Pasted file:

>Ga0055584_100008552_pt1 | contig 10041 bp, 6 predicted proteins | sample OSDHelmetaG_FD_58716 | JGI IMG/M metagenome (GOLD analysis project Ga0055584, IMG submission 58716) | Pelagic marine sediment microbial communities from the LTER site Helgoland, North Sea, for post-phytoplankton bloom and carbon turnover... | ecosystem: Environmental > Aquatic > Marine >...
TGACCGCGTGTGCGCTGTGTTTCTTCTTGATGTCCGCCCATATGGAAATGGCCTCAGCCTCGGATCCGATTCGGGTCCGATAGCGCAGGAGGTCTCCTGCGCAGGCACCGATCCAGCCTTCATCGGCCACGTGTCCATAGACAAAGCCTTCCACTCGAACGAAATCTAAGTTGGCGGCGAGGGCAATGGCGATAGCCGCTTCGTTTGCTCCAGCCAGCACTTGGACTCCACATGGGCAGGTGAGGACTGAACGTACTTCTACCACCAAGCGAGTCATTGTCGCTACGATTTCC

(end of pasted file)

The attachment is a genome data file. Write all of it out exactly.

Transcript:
>Ga0055584_100008552_pt1 | contig 10041 bp, 6 predicted proteins | sample OSDHelmetaG_FD_58716 | JGI IMG/M metagenome (GOLD analysis project Ga0055584, IMG submission 58716) | Pelagic marine sediment microbial communities from the LTER site Helgoland, North Sea, for post-phytoplankton bloom and carbon turnover... | ecosystem: Environmental > Aquatic > Marine >...
TGACCGCGTGTGCGCTGTGTTTCTTCTTGATGTCCGCCCATATGGAAATGGCCTCAGCCTCGGATCCGATTCGGGTCCGATAGCGCAGGAGGTCTCCTGCGCAGGCACCGATCCAGCCTTCATCGGCCACGTGTCCATAGACAAAGCCTTCCACTCGAACGAAATCTAAGTTGGCGGCGAGGGCAATGGCGATAGCCGCTTCGTTTGCTCCAGCCAGCACTTGGACTCCACATGGGCAGGTGAGGACTGAACGTACTTCTACCACCAAGCGAGTCATTGTCGCTACGATTTCC